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“A babe in a house is a well-spring of pleasure, a messenger of peace and love ;
Butler & Tanner, Thu Selwood Printing Works, Frome, and London.
Bible (The) ...
Endearments of the Poor
Hints for the Household 16, 32,
48, 64, 80, 96, 112, 128, 144, 160,
Home Consecrated (The). 125
Home Influence ...
Home Playmates and Companions 31
Home Training of Dr. Guthrie... 47
How to be Able to do Good 60
How to bring up Children ... 70
" I telled Betty
Life-Boat Story (A)
Little Nelly ...
Little Nurse (The)
Little Ones (The)
Live in Love
My Garden Flowers
Woman's Influence (A)
A TALE OF HARD TIMES,
Phoenician borders. In vain did the merchant
“ wheat of Minnith, and Pannag, and honey, and oil, and balm,” wound through the passes of
Lebanon; no joyful son of Issachar cheered his mule, crouching between two burdens” of olives, destined for the bazaars of Accho. The earth was burned with drought. For many months there had been no rain in all the land of Israel. Nature withered; the surface of the plains became powder and dust; and famine lay sore upon man and beast.
Those were " hard times in Samaria and Galilee; hard even for the rich, and much more so for the poor. In a little town on the declivity of Lebanon, in sight of the sea, lived a woman and her son. Through all the trials and distress which came so heavily upon the community, she had toiled on; for when did ever a mother cease her struggles against want and despair, while the image of a beloved child was before her, to nerve her for the effort ? But every resource was at length exhausted. Wasted with grief and famine, even a mother was ready to abandon the struggle for life; and collecting her last handful of meal, she went outside the gate to gather sticks, that she might go in and dress it, for herself and her son, that they might eat it and die.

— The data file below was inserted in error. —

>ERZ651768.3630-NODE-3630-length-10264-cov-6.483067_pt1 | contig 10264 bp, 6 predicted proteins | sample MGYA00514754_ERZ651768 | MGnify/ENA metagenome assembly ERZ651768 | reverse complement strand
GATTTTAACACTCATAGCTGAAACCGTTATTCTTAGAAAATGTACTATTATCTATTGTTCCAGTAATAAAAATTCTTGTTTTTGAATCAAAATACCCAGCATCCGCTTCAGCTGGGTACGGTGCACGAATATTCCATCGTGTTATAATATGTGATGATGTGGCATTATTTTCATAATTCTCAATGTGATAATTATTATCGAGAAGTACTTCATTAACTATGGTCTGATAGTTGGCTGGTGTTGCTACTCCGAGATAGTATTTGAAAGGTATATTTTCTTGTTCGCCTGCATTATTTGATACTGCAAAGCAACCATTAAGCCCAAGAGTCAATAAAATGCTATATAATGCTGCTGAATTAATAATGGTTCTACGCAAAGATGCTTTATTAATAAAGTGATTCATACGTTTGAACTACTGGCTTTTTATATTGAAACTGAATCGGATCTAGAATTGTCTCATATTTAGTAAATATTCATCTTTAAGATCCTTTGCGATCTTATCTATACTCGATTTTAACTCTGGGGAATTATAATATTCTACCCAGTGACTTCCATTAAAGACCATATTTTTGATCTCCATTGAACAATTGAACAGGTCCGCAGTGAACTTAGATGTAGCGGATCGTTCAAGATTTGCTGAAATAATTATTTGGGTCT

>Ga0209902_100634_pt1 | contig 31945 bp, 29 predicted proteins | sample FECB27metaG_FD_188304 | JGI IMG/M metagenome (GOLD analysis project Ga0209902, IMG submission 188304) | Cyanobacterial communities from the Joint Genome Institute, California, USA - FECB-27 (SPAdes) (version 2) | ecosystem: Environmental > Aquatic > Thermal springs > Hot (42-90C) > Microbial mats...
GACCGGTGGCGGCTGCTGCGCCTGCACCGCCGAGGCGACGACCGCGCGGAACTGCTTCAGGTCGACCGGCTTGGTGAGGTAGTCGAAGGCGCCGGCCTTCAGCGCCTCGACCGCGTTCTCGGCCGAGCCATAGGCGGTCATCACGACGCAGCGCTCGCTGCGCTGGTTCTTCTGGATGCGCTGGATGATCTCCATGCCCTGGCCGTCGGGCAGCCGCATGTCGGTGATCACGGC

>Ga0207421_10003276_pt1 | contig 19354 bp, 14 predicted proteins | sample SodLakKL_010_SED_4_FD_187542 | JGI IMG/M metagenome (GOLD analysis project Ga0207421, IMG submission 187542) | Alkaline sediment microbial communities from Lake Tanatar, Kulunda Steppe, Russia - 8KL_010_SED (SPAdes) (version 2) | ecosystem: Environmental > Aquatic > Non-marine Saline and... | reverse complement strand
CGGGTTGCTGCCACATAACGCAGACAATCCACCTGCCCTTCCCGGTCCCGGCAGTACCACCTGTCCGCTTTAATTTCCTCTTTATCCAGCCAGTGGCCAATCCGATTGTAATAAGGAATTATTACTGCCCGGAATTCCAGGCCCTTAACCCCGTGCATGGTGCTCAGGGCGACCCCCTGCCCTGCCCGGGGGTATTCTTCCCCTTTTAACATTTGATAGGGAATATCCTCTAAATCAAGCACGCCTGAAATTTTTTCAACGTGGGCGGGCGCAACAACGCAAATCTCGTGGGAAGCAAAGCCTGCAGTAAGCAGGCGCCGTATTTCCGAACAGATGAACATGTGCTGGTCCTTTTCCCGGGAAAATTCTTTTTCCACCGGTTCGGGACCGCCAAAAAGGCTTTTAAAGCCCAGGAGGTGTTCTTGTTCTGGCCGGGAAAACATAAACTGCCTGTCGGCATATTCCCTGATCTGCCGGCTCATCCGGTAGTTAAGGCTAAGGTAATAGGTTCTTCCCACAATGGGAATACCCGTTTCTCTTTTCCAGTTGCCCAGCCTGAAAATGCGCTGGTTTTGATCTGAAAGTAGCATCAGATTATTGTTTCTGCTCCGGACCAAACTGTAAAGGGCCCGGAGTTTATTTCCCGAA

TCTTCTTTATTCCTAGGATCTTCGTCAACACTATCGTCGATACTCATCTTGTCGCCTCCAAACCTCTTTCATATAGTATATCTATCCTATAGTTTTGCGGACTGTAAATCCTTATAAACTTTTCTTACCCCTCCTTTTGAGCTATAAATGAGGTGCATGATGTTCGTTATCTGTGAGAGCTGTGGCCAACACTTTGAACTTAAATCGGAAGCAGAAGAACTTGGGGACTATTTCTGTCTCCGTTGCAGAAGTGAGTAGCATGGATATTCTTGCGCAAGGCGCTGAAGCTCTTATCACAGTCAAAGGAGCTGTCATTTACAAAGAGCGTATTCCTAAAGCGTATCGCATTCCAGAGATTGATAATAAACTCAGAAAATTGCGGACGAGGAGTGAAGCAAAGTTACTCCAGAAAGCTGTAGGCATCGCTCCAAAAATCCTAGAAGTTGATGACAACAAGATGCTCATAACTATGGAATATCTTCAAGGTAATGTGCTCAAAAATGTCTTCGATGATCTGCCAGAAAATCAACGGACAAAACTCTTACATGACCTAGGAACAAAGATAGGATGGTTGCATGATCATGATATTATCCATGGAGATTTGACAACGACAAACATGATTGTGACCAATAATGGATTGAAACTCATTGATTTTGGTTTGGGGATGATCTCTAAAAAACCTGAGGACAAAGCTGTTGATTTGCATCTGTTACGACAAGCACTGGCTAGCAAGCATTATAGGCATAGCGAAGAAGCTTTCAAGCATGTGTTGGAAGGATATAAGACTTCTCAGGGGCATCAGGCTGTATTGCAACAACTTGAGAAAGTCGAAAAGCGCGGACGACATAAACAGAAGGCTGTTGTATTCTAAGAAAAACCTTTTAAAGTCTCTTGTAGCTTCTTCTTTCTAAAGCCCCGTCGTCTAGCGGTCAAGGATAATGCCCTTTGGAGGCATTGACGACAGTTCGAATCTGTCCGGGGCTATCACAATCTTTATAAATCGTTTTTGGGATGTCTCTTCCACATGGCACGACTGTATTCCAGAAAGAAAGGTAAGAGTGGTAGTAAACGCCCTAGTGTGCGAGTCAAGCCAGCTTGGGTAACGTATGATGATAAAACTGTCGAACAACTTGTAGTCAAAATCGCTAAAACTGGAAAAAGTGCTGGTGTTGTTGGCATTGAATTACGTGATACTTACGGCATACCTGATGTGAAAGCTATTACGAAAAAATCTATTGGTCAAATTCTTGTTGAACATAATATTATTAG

While she was engaged in this melancholy service, she was accosted by a venerable stranger, "a hairy man, and girt with a girdle of leather about his loins," who, on learning her circumstances, bade her go and do as she had purposed; but, said he, in a tone that at once awed and revived her spirit, “ Make me thereof a little cake first." She obeyed his word, and God blessed her in her obedience ; for her barrel of meal did not waste, nor her cruise of oil fail, as long as those hard times lasted.
The widow of Zarephath wins our praise for the simplicity of her faith, and affords us a model for our imitation. From her humble history we learn, that the present are not the only “hard times” that the world has seen, nor are we the first embarrassed